The city planned to demolish a vacant rowhouse after residents of a West Philadelphia block complained that it had been taken over by squatters they feared would carry off and eat their pets.

It's unlikely even tiny dogs were in danger since turkey vultures are scavengers which feed almost exclusively on dead animals. But the buzzards have worn out their welcome, nevertheless.

A crumbling rowhouse on the 400 block of North 50th Street has become the home of a committee of turkey vultures ­– groups of them are called "committees" – causing nearby citizens to worry about their pets.

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"I'm scared the buzzards will try to scoop him up and make him dinner," Christina Ali-Bey, who lives next door to the vacant home, told Fox29, talking about her teacup Yorkie, Rocco. 

One woman pointed out the vacant home where the buzzards have taken up residence to CBS3. She said it had been vacant for more than a decade.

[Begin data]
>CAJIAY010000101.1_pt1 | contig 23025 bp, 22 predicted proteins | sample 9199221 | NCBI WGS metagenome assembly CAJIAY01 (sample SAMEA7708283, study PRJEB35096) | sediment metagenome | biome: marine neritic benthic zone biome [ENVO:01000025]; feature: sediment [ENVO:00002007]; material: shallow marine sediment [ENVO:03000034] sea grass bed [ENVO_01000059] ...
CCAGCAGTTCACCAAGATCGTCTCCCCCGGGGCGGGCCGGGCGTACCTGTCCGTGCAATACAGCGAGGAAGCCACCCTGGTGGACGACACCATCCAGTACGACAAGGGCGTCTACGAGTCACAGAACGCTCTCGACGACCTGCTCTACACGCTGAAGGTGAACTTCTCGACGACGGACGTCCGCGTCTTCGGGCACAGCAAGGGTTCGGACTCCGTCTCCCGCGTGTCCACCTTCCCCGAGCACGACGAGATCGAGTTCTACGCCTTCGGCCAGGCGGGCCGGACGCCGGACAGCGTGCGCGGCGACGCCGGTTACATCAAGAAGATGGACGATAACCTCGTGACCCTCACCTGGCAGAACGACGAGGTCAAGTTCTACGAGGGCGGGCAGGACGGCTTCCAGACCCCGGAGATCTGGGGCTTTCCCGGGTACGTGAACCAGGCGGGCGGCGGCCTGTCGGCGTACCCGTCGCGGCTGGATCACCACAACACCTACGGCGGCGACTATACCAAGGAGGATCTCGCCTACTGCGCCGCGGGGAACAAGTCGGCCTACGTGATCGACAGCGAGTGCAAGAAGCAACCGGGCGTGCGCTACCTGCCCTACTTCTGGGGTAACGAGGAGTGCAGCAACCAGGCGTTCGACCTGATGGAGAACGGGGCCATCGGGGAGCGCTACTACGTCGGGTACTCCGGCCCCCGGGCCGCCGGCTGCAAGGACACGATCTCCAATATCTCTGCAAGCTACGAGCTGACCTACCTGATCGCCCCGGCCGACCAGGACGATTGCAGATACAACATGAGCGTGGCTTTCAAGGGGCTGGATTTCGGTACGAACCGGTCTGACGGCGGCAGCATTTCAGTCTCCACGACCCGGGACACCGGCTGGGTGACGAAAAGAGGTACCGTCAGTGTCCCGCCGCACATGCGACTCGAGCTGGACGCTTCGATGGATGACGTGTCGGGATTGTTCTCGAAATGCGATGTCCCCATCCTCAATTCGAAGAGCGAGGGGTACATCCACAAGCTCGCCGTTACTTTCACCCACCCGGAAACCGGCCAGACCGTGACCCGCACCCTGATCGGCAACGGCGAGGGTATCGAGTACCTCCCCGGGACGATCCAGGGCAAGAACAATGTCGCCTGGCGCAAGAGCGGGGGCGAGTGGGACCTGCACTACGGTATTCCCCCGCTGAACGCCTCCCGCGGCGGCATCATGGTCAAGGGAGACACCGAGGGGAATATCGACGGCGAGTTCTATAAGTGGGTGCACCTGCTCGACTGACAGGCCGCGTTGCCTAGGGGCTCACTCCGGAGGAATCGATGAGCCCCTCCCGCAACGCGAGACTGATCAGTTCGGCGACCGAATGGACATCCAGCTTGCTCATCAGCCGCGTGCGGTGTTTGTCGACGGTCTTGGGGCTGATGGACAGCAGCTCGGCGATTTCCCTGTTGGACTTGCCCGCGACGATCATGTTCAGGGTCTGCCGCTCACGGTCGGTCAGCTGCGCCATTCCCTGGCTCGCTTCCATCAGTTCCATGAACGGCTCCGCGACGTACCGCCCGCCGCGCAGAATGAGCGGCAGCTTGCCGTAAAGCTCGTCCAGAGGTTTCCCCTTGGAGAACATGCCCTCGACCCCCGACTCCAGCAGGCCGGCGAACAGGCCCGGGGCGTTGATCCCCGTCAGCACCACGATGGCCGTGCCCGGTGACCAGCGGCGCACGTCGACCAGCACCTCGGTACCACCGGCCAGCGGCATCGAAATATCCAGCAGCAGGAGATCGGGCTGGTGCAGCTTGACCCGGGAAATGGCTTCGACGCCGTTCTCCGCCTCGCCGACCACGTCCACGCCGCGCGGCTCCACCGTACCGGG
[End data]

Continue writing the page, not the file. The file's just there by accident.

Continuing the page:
"It bothers me. I shouldn’t be afraid to come out of my front door," Engrid Bullock said. "Yesterday, they tore up all of my trash."

The Philadelphia Department of Licenses and Inspections said the vacant rowhouse taken over by the buzzards was set to be demolished on Thursday.

The U.S. Department of Agriculture's Animal and Plant Health Inspection Service has a number of policies on vultures and managing the damage they cause. Both types of buzzards, black vultures and turkey vultures,   thrive in close proximity to people. 

Not only can – and will – vultures invade homes, they can be destructive to buidlings by tearing at caulking, roof shingles, vent seals, rubber roof liners and pool covers. 

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As a protected species, it is illegal to harm or kill turkey vultures. They can, however, be driven off with an effigy of a dead buzzard or turkey, which they apparently fear.

"I feel like I should be a protected breed also because the fact they come down that close to me frightens me," Bullock said to CBS3.